Identifier

MSS.6.31

Date

9-24-1861

Subjects

United States--History--Civil War, 1861-1865; Bruen, Augusta Forrer--Correspondence; United States--History--Civil War, 1861-1865--Women

Notes

6 pages

Transcription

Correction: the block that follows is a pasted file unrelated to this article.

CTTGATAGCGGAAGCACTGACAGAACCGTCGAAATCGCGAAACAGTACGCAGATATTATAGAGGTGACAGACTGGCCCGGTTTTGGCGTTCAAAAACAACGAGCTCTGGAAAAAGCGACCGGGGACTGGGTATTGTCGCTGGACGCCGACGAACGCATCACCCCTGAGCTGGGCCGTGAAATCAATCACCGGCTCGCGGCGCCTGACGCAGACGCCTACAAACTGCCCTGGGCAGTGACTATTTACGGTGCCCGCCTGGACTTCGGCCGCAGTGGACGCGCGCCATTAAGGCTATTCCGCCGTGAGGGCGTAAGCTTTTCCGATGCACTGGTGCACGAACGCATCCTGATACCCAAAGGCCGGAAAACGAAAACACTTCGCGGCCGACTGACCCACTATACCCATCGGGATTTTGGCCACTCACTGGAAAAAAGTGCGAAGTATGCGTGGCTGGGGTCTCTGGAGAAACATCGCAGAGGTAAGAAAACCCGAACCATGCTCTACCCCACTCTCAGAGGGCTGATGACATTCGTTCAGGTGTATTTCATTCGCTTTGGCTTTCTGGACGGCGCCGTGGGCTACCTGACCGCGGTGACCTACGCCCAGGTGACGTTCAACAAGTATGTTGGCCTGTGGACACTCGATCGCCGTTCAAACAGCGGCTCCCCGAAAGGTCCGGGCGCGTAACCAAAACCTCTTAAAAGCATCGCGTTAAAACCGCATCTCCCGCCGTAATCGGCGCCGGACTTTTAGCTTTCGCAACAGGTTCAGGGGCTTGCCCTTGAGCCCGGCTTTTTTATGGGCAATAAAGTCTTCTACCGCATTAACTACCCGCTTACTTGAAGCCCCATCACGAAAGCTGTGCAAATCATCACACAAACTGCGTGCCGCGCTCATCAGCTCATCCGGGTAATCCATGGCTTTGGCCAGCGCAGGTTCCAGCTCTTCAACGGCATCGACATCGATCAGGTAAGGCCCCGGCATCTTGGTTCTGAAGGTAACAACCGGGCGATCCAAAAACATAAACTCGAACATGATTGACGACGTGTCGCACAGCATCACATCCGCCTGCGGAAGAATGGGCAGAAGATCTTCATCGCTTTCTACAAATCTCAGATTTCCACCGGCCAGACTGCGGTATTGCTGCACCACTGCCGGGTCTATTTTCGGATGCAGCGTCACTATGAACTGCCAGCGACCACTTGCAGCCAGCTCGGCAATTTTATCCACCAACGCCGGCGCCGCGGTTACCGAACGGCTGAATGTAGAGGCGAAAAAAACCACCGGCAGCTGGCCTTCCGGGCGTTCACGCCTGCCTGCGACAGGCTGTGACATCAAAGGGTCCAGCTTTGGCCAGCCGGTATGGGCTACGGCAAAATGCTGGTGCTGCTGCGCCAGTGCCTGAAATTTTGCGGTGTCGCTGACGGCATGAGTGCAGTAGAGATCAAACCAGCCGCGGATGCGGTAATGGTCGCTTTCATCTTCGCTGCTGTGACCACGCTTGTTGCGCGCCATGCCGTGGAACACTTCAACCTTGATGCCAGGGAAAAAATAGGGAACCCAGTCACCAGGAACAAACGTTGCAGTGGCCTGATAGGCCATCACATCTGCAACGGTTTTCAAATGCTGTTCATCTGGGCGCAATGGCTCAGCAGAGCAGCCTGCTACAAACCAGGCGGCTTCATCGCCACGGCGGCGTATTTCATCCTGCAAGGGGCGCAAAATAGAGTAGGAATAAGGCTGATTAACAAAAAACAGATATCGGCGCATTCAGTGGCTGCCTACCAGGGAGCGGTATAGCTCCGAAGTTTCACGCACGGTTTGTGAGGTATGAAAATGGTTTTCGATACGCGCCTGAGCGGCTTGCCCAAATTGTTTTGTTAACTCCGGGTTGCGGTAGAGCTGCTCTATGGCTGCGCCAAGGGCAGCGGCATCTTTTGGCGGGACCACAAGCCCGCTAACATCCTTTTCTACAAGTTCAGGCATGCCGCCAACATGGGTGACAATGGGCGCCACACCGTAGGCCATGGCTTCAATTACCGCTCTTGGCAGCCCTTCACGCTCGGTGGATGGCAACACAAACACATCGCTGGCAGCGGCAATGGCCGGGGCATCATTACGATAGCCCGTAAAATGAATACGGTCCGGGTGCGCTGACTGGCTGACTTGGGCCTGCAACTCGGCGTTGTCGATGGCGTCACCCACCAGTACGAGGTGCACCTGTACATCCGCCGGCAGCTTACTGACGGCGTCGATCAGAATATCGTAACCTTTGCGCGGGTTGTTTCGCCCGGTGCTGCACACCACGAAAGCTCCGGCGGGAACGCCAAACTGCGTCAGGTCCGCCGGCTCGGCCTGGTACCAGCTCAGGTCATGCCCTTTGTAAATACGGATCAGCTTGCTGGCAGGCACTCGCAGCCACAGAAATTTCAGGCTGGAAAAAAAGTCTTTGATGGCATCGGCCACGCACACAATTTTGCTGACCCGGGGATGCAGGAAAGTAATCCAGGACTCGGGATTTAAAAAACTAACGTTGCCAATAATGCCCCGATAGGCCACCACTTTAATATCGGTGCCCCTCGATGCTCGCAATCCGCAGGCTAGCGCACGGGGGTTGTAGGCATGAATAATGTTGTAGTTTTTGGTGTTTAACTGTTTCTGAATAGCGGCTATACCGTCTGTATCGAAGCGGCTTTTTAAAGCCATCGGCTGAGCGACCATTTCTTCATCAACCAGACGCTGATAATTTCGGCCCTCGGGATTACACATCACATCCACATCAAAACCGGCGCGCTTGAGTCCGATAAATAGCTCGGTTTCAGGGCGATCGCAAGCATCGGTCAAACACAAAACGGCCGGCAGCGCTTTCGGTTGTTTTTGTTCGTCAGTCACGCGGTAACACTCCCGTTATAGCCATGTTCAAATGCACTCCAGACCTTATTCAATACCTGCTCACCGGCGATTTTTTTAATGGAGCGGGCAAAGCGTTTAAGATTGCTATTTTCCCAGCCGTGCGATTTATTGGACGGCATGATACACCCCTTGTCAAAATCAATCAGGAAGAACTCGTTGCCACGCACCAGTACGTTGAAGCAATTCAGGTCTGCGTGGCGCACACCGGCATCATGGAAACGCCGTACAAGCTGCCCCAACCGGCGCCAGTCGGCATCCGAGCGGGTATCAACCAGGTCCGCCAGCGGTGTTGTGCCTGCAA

Fort Hamilton, N.Y. Harbor Sept. 24th. 1861 Dear Mary, Howard and I have been debating the matter as to whom I should write this time. His order has been Mother first, you next and Lib last; she may expect a letter from him next week. I will pursue the same plan. Howard is laughing, as he hears Ernestine's view, because he says I have got something to tell. It is this; the maiden had permission to go over to the City yesterday, and instead of coming back in the evening, did not come till this morning about Eleven o'clock._ She said didn't get through shopping and seeing friends till it was too dark to come. She knew I "would have to work" and didn't sleep good all night thinking about it &c. &c. of course I was delighted with the performance, nevertheless I did scold somewhat._ She does not do as well as I could wish._ I believe however that she took pretty good care of the children the other day when I went to the city, we got home rather late, but before dark; not a bed was made and not a spark of fire to get Tea ready. It was provoking, but I did not scold, for I had told her to devote herself to the children, and she professed to have had her hands full doing that. I merely told her that she must try to have the Tea kettle ready the next time, and then left her to get supper ready herself. We went to the City as agreed upon when Aunt Caroline was here, but did not meet with her either place we spoke of meeting She was uncertain about going over in the morning, and I was not surprised at not seeing her at Stewart's, but expected to meet after dinner at the Central Park. We waited some time at the entrance but as she did not come were obliged to get a carriage and go the rounds of the Park without her. This park looks quite new, as there are no large trees in it; there are some rocks, however, which are big enough to be old! the rocks in it are all natural and make it quite picturesque; A great variety of bridges span the valleys and add much to the beauty of the whole. There are two lakes, one large enough to take quite a sail upon; both are well swanned stocked with swans, both white and dark colored ones._ Dodsworth's Band was to perform at four o'clock but we could not wait for it; as the Park is several miles from the Brooklyn ferry. As Aunt wished to go on account of the music, I think its probable that she arrived either while we were examining the grounds or after we left. We met car after car loaded inside and out going to the concert as we returned to Broadway. I purchased a little oversack for Robby, cloth for a suit for Frank; had a waist pattern cut for myself and a Jonane jacket for Sella at Madam Demorest's. I will try to sent those patterns as well as one of the little overcoat by Howard. the last one is quite as suitable for little girls as for boys, and Lib may want it as well as the jacket. My pattern may help Mother in cutting your dress. She may like the journal that Madam Demorest published quarterly; there are two editions, one at 25 cents a number has colored plates and two or three patterns cut out of tissue paper; the other at 10 cents is without these. Dr. Lynde and his sister Mrs. Wallace called this morning with the Doctor's two little girls. Mrs. Wallace has charge of the children, and offered to show me the New York stores and help me to purchase for the children, as she is going over soon for her charges. It will give me a good opportunity I think. She will look in at Robby while I am going if I will._ She, poor woman, is now hoping to have her husband exchanged, and is looking forward to happier holidays than she had expected I hope she will not be disappointed. Our box has not yet arrived, but Luther says he did not expect it as soon as this so I suppose all is right. I am thinking now of going to Madison, Wisonsin; Major Smith has been ordered there, and he may get Luther exchanged for him; if not Luther will probably (?) be left here to recruit his battalion. So it goes._ I shall not care to see something of the world, but don't want too much of a good thing; and I have no desire to be sent where there is no Homeopathic physician I can assure you. Ugh! that pill seems to me to be in poor little Wobby, 'circulating round' all the time, an ugly blemish to his fair little body forever. Sella objected to having a doctor who gave bitter medicine sent for at all, and Frank took the bottle and examined it curiously. Luther thinks he will hardly consent to giving another pill, so I think Dr. Linde and his kind are likely to be troubled by us no more. Luther is out and proposed before going to take me a walk when he returned so I cannot write much longer, I think too that I will send this to Mother first as she will be expecting a letter on Wednesday, and I have no time for writing another to her exclusively. I will write to her or Mary when the box comes, and tell them how Robby is. There is Luther, so kiss the dear children and give my love to Jere Love from all to all. for haste Augusta

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